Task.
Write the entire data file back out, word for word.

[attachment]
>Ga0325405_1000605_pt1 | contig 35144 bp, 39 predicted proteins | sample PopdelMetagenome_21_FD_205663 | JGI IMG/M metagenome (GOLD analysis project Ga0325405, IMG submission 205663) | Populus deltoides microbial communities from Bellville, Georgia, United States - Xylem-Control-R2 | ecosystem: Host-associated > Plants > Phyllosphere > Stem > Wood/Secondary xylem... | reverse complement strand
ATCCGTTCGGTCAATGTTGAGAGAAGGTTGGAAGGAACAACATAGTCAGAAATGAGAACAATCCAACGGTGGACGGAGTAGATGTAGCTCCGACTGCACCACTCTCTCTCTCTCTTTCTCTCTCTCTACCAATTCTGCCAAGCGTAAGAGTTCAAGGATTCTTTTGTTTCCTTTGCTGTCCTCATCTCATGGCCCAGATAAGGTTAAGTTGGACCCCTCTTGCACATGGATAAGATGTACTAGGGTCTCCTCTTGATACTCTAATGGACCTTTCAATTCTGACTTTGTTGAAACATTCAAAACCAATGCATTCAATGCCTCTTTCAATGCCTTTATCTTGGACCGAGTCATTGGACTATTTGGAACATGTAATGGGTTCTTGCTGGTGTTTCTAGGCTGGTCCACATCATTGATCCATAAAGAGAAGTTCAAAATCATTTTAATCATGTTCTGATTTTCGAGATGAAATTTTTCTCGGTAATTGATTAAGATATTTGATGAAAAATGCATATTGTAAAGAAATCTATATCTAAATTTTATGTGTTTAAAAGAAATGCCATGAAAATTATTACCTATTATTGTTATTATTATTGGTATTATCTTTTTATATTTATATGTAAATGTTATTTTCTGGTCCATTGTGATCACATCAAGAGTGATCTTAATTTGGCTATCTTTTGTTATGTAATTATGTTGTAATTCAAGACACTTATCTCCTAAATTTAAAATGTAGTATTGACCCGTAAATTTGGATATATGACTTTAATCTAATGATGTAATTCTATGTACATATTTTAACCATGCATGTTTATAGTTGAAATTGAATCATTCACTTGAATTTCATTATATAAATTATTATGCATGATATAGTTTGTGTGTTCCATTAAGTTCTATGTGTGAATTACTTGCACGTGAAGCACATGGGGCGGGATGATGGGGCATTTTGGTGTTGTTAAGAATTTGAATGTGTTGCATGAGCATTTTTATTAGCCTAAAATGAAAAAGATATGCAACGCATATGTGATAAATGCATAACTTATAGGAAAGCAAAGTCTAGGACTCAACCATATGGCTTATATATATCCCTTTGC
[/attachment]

>Ga0325405_1000605_pt1 | contig 35144 bp, 39 predicted proteins | sample PopdelMetagenome_21_FD_205663 | JGI IMG/M metagenome (GOLD analysis project Ga0325405, IMG submission 205663) | Populus deltoides microbial communities from Bellville, Georgia, United States - Xylem-Control-R2 | ecosystem: Host-associated > Plants > Phyllosphere > Stem > Wood/Secondary xylem... | reverse complement strand
ATCCGTTCGGTCAATGTTGAGAGAAGGTTGGAAGGAACAACATAGTCAGAAATGAGAACAATCCAACGGTGGACGGAGTAGATGTAGCTCCGACTGCACCACTCTCTCTCTCTCTTTCTCTCTCTCTACCAATTCTGCCAAGCGTAAGAGTTCAAGGATTCTTTTGTTTCCTTTGCTGTCCTCATCTCATGGCCCAGATAAGGTTAAGTTGGACCCCTCTTGCACATGGATAAGATGTACTAGGGTCTCCTCTTGATACTCTAATGGACCTTTCAATTCTGACTTTGTTGAAACATTCAAAACCAATGCATTCAATGCCTCTTTCAATGCCTTTATCTTGGACCGAGTCATTGGACTATTTGGAACATGTAATGGGTTCTTGCTGGTGTTTCTAGGCTGGTCCACATCATTGATCCATAAAGAGAAGTTCAAAATCATTTTAATCATGTTCTGATTTTCGAGATGAAATTTTTCTCGGTAATTGATTAAGATATTTGATGAAAAATGCATATTGTAAAGAAATCTATATCTAAATTTTATGTGTTTAAAAGAAATGCCATGAAAATTATTACCTATTATTGTTATTATTATTGGTATTATCTTTTTATATTTATATGTAAATGTTATTTTCTGGTCCATTGTGATCACATCAAGAGTGATCTTAATTTGGCTATCTTTTGTTATGTAATTATGTTGTAATTCAAGACACTTATCTCCTAAATTTAAAATGTAGTATTGACCCGTAAATTTGGATATATGACTTTAATCTAATGATGTAATTCTATGTACATATTTTAACCATGCATGTTTATAGTTGAAATTGAATCATTCACTTGAATTTCATTATATAAATTATTATGCATGATATAGTTTGTGTGTTCCATTAAGTTCTATGTGTGAATTACTTGCACGTGAAGCACATGGGGCGGGATGATGGGGCATTTTGGTGTTGTTAAGAATTTGAATGTGTTGCATGAGCATTTTTATTAGCCTAAAATGAAAAAGATATGCAACGCATATGTGATAAATGCATAACTTATAGGAAAGCAAAGTCTAGGACTCAACCATATGGCTTATATATATCCCTTTGC